Factor 2: Low Boardroom Understanding
More and more boards are taking an interest in cybersecurity. But even those that are usually don’t know how to manage the risks, what challenges are involved, and what they need from a leader. That makes it hard for them to support cybersecurity leadership.
Factor 3: Talent Scarcity
A perfect CISO would have strong knowledge and experience of technology and cybersecurity. But they would also have the business knowledge and leadership skills to operate in the C-suite. There is a distinct lack of people who have both the technology and leadership skills to perform both roles.
Cybersecurity has a supply and demand issue … there is a big lack of people who have had a career in cyber that also then have that level of business understanding and are able to take the seat around the C-suite table.Richard Brinson
Factor 4: Spiraling Salaries
Compensation packages for CISOs are getting higher and higher. In some companies, it’s more than the CFO’s compensation package. The people who are able to be successful in a CISO role move a lot because of this. If they get a better offer and aren’t getting support in their current role, they will move to a new company.
Factor 5: The “Hero Mentality”
Within the CISO community, there is a “hero mentality.” Over half of the CISOs that Richard and Rachel spoke to in their research described themselves as “transformation CISOs.” But if everyone is transforming, who is keeping a company moving without ripping everything out and starting over? There’s very few people working towards a steady state.
Factor 6: Low Average Tenure
The average tenure of a CISO is 2.3 years. This is very short compared to other C-level executives. A Chief Information Officer’s average tenure, for example, is 4.6 years, while a CEO’s is 6.9 years. The average CIO will go through three CISOs during their tenure, and a CEO will go through four.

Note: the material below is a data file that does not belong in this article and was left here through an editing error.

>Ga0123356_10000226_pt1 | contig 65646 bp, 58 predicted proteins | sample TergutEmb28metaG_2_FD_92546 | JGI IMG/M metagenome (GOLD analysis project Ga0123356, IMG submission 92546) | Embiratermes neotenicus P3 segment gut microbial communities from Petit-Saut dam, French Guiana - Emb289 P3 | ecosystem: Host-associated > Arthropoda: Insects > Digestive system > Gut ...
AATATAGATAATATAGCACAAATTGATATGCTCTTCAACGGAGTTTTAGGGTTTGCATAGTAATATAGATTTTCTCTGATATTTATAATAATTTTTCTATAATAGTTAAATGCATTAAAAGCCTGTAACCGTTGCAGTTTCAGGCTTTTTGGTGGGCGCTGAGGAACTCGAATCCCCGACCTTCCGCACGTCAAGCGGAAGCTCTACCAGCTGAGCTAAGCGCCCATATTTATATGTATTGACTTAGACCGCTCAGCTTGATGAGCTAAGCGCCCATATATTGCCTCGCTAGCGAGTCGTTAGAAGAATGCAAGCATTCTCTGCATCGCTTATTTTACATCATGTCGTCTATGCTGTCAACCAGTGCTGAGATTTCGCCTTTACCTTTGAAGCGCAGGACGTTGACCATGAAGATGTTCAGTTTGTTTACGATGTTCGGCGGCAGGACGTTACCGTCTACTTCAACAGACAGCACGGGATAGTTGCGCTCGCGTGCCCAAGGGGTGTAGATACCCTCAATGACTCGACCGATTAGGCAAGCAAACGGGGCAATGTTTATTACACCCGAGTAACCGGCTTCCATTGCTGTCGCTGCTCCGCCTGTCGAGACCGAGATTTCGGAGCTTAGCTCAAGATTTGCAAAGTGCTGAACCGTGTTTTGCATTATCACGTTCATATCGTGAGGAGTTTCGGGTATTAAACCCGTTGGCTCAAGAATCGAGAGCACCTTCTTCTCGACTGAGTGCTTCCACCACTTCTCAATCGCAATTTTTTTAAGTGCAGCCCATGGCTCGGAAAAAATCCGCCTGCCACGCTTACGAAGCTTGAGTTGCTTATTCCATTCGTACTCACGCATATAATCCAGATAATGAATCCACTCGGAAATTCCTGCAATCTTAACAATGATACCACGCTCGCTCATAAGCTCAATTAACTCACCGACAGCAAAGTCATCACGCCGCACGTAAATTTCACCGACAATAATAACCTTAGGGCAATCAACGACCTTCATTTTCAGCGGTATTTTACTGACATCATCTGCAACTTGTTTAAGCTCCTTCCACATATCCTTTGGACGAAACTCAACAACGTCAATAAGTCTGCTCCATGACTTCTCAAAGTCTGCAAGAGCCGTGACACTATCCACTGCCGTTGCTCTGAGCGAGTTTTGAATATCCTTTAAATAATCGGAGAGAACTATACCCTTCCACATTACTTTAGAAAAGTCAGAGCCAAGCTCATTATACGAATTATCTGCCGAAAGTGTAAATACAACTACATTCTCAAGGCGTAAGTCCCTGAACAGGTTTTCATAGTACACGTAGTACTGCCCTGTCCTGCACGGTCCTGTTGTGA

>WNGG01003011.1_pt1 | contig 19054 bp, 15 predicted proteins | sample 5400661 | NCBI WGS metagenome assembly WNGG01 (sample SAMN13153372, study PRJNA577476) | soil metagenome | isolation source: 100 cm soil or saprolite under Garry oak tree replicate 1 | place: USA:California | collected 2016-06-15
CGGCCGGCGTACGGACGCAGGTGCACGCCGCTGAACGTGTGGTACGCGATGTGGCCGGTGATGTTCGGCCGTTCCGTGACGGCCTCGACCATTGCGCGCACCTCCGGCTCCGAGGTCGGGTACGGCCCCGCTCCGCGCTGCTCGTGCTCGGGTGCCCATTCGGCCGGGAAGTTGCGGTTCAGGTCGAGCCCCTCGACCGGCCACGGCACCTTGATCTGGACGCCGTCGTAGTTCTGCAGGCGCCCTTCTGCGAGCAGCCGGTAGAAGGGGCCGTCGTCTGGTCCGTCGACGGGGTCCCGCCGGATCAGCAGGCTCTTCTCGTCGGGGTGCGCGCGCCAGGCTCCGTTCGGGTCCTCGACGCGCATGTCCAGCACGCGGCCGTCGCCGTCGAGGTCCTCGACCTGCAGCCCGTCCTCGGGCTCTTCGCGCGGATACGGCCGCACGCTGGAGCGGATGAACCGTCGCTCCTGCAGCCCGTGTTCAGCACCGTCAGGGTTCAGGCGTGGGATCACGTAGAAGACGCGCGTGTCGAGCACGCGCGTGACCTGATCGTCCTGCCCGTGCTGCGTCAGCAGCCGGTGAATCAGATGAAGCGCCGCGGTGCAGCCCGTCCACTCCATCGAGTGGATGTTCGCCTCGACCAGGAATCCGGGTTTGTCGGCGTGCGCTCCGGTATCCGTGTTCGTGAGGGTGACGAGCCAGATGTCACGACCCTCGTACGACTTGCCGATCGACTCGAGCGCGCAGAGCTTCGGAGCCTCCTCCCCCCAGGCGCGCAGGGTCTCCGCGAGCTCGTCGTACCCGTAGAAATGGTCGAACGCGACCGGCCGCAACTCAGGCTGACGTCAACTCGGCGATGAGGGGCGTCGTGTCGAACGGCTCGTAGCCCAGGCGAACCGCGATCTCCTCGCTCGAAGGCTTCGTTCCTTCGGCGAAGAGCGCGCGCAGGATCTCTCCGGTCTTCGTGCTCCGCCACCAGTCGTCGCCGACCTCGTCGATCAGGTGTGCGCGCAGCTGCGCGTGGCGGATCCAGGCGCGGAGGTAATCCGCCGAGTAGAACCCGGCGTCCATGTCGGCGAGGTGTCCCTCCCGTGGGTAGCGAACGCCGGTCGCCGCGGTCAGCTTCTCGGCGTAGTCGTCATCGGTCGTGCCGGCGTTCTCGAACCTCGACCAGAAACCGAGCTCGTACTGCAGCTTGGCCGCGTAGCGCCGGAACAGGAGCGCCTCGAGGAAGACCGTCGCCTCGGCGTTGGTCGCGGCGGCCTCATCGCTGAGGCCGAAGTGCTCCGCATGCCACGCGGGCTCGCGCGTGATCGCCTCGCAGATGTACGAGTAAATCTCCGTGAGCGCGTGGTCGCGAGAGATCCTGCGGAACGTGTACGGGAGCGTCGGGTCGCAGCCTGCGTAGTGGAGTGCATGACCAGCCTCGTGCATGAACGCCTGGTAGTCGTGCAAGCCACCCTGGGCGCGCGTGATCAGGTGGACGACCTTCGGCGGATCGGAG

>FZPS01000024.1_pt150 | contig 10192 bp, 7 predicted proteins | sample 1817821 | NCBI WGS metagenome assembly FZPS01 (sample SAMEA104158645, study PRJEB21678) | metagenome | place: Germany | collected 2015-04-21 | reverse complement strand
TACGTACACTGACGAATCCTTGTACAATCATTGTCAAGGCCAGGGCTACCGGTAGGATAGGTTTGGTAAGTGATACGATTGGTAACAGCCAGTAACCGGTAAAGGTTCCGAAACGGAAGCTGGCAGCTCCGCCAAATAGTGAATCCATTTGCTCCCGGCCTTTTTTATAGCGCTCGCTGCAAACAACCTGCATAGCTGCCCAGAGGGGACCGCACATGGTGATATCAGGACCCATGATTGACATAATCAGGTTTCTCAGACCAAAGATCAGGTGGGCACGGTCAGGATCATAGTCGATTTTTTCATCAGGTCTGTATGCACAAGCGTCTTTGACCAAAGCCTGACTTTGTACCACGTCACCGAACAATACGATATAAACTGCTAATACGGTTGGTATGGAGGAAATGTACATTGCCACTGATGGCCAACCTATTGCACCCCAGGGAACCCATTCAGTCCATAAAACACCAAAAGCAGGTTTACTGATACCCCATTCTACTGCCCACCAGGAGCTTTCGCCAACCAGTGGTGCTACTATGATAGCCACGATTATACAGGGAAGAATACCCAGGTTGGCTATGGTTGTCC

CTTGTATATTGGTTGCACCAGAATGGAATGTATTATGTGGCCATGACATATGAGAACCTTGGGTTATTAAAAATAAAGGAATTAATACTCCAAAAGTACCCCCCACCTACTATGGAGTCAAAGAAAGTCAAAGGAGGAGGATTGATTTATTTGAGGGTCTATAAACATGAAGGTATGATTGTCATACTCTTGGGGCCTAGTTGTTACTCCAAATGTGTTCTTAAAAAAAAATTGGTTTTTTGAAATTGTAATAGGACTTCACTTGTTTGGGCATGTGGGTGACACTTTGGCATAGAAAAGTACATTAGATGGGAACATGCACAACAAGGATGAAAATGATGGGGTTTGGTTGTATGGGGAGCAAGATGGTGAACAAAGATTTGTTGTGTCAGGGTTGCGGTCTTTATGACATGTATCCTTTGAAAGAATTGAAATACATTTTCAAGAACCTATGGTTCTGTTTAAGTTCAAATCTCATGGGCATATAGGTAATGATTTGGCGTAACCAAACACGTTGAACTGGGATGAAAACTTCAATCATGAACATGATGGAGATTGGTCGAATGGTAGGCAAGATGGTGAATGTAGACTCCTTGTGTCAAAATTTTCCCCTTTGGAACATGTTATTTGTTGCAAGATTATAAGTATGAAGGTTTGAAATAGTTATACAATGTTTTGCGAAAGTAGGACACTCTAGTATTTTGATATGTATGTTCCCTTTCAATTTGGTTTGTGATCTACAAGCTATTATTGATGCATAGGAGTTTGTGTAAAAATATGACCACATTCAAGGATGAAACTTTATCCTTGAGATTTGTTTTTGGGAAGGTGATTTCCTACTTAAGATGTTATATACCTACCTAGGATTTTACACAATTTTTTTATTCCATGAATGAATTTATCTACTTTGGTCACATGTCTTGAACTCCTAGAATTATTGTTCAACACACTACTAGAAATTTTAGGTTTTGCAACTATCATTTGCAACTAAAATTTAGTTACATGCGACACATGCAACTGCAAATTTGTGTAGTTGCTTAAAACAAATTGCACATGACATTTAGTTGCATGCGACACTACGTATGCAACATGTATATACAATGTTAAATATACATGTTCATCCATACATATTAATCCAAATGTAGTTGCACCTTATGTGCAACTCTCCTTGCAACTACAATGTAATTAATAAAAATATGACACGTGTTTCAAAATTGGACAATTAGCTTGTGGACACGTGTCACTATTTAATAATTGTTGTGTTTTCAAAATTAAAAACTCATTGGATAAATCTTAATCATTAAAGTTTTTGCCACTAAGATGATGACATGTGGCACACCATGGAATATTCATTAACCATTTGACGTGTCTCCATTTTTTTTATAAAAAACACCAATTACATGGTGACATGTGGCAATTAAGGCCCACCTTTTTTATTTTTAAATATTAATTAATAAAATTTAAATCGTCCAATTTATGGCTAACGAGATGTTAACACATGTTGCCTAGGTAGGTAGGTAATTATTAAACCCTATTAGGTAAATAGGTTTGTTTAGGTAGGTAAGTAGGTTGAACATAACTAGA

The Results: Instability
All these factors combine to create a lack of stability in cybersecurity leadership. While someone is leaving, someone else is getting hired, and the first nine to twelve months of being in the CISO role, there’s likely not much being accomplished. The new CISO is spending their time understanding the company, stopping some things, and starting some other things. They’re not delivering value. And with such incredible churn rates, a company is probably making progress only one year out of every three.
Cybersecurity is a rapidly-changing field. Every year brings new threats, new techniques, and new breakthroughs. If your organization is only making progress in one year in every three, it’s essentially moving backwards.
The [CISO] churn itself is causing companies to stand still in an industry which is moving really quickly, effectively going backwards.Richard Brinson
Cybersecurity Leadership is Critical
Insurance data is probably the most comprehensive set of reliable data we have access to. And that data speaks for itself. Companies that they describe or classify as cyber experts simply have fewer breaches. When they do have breaches, they respond more rapidly and more effectively, and they’re less likely to go under as a result. Having a well-run cybersecurity function and the right person in cybersecurity leadership is extremely beneficial.
Having both the right person at the top of that [cybersecurity] function and a really well-run function pays dividends.Rachel Briggs
Investors are starting to ask about a company’s cyber capabilities now. They know it’s a present risk for all companies. If they are going to put money in, they want to know the company knows how to manage it. Organizations that don’t have the right capabilities or don’t know how to respond can be severely impacted or even go under.